- Isaiah Thomas is reportedly signing a one-year, veteran’s minimum deal with the Denver Nuggets.
- Just one year ago, Thomas said he expected the Boston Celtics to bring out the “Brinks truck” for him following an All-Star season that saw him finish third in the NBA in points per game.
- A hip injury and inability to produce on the court last year seemed to erode Thomas’ market, and now he may be playing for his future.
Free-agent guard Isaiah Thomas agreed to a one-year, $2 million deal with the Denver Nuggets, ESPN’s Adrian Wojnarowski reported, citing league sources.
Thomas met with Tim Connelly, Denver’s head of basketball operations, and coach Michael Malone in Las Vegas in new days, abiding by conversation and content with them about a position and state of affairs surrounding him combination the Nuggets, league sources said.
This is a high-reward, low-risk hazard for the Nuggets, who desire to make contact with the Western summit competition this season. For Thomas, it is a hazard to re-establish himself on a charming team, halt fit and re-enter free society after that summer.
Thomas, 29, has been steadily progressing in rehabilitation since an early-April arthroscopic clean-up procedure on the right hip. Thomas averaged 29 points for the Boston Celtics in 2016-17, a second-team All-NBA time that appeared to be rewarded the lane for a long-term, $100 million approved to. But an injury on the same right hip that cut short his playoffs in 2017 and cost him eight months of rehab, and a trade to the Cleveland Cavaliers keep going summer, upended his hopes for that caring of a long-term deal.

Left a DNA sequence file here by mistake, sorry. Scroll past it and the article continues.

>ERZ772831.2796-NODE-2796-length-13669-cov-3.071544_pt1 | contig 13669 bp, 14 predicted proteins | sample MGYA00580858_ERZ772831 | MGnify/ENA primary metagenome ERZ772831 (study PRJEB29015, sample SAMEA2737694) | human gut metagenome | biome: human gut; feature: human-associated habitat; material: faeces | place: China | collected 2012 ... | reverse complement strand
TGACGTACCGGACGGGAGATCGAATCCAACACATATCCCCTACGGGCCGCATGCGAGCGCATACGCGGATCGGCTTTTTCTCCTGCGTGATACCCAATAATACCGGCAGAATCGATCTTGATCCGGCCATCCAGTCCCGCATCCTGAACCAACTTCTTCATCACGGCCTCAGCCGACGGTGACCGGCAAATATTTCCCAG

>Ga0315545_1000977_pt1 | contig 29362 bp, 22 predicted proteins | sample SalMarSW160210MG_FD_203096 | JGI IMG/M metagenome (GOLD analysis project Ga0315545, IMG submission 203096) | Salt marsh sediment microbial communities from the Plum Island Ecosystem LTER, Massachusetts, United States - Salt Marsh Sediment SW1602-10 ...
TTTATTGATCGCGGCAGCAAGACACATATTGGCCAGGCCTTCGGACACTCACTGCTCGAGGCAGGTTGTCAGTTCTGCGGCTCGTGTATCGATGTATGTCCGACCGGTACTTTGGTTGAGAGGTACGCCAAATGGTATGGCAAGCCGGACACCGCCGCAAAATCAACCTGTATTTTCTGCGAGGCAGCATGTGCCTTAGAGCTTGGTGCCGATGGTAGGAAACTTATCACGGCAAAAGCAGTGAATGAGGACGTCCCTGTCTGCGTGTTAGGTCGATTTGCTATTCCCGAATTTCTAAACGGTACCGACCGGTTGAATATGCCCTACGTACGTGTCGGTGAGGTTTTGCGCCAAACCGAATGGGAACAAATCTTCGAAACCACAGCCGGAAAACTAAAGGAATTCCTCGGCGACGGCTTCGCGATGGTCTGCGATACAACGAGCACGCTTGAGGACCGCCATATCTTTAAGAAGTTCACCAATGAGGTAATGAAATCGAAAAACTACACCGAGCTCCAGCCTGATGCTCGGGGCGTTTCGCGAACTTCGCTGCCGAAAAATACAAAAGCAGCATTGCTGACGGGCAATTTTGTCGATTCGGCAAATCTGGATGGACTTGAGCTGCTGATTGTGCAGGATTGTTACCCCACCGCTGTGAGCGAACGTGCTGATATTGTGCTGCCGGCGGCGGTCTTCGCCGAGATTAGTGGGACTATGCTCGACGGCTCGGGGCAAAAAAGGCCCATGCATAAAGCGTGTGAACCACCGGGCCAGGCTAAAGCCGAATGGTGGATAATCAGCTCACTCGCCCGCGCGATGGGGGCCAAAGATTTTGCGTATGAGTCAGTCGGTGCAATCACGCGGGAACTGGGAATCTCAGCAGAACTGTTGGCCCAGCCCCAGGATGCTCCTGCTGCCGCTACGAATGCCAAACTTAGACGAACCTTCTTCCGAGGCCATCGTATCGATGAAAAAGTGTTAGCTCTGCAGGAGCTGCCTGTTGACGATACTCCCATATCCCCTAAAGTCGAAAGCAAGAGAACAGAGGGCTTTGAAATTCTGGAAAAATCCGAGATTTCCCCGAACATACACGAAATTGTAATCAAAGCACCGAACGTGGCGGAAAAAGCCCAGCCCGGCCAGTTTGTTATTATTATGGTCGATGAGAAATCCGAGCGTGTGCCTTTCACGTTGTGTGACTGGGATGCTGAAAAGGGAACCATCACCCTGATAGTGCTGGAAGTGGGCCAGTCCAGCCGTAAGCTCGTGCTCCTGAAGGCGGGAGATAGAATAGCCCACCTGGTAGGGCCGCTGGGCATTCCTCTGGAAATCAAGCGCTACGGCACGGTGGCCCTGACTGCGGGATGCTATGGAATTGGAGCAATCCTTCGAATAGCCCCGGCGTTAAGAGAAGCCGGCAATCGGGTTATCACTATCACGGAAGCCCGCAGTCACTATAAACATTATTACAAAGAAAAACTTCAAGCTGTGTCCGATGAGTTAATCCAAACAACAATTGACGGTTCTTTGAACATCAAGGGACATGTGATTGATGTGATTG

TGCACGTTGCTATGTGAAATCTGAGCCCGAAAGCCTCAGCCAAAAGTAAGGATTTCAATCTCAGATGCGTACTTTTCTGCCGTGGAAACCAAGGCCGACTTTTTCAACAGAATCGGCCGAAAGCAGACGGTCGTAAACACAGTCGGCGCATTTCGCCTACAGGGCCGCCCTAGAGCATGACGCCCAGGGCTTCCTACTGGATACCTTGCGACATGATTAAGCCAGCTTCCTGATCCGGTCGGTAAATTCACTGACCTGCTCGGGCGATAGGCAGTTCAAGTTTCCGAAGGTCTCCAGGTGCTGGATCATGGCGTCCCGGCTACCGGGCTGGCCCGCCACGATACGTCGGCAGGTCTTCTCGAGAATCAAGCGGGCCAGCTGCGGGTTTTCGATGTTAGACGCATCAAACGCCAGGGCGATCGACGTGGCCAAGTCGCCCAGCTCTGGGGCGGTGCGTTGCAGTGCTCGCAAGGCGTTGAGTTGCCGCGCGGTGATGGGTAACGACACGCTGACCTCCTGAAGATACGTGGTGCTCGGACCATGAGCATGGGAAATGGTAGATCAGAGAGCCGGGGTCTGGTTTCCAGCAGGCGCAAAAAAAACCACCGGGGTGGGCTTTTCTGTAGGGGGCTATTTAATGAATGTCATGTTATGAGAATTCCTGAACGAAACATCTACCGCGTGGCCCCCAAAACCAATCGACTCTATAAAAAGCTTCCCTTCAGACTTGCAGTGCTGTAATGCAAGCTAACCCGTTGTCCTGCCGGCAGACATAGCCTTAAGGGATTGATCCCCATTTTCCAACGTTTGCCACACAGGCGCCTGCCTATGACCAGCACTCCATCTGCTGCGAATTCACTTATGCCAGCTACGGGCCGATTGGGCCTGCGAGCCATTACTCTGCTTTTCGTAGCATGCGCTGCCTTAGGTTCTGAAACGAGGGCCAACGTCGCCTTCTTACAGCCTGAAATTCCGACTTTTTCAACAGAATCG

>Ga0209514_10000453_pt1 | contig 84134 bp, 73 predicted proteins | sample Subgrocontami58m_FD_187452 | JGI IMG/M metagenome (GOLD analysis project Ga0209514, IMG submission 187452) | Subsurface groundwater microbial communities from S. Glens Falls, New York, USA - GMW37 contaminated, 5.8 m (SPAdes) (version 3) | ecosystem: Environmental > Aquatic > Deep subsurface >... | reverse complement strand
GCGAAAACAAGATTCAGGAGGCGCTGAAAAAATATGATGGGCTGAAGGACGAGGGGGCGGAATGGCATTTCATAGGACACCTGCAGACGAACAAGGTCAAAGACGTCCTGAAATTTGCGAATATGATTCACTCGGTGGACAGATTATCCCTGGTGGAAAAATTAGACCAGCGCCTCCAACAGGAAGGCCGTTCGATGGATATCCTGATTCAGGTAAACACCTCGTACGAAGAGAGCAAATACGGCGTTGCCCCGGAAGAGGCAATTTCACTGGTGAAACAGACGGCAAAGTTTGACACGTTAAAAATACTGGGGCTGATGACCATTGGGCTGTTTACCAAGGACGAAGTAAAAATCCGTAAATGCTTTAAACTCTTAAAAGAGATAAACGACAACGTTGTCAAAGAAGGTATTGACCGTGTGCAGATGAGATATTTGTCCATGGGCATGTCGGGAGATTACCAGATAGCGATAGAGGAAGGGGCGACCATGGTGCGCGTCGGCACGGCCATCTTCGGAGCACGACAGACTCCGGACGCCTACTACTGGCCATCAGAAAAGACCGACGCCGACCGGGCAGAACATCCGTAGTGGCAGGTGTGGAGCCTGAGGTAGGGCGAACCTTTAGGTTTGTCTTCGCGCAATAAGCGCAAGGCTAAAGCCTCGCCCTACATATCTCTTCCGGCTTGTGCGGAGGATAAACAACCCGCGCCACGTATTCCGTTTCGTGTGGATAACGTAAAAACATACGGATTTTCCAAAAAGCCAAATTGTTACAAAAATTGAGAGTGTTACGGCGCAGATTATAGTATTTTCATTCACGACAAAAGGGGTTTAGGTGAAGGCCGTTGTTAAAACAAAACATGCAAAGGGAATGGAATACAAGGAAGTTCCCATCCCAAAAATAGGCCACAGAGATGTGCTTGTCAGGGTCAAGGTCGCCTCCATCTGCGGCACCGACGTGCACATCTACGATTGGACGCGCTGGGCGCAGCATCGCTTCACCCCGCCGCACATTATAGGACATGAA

Thomas together with the Los Angeles Lakers as divide of a trade-deadline compact with Cleveland, everywhere he had played merely 15 sports competition in the 2017-18 season. Thomas has tired time rehabbing between Seattle and Los Angeles this summer.
But if Thomas shoots sub-40% from the field again and struggles to stay healthy, it may put his future up in the air. At 5-foot-9, odds are already stacked against Thomas on both sides of the court. If Thomas can’t prove healthy enough to be the whirling offensive force he was in Boston, how many teams would be willing to gamble on him again?
For the Nuggets, it’s a low-risk, high-reward signing. It’s not unlike the Warriors signing DeMarcus Cousins. If Thomas is healthy and can contribute, it’ll be a one-year rental for the Nuggets that could help propel them to the playoffs. Thomas would almost surely leave next summer for a bigger, longer offer.
Thomas’ future may be riding on his ability to be super-sub for the Nuggets. One year ago, it seemed Thomas might be in line for a nine-digit contract. Now he’s playing on the minimum, likely coming off the bench in a sign of how quickly things can change in the NBA.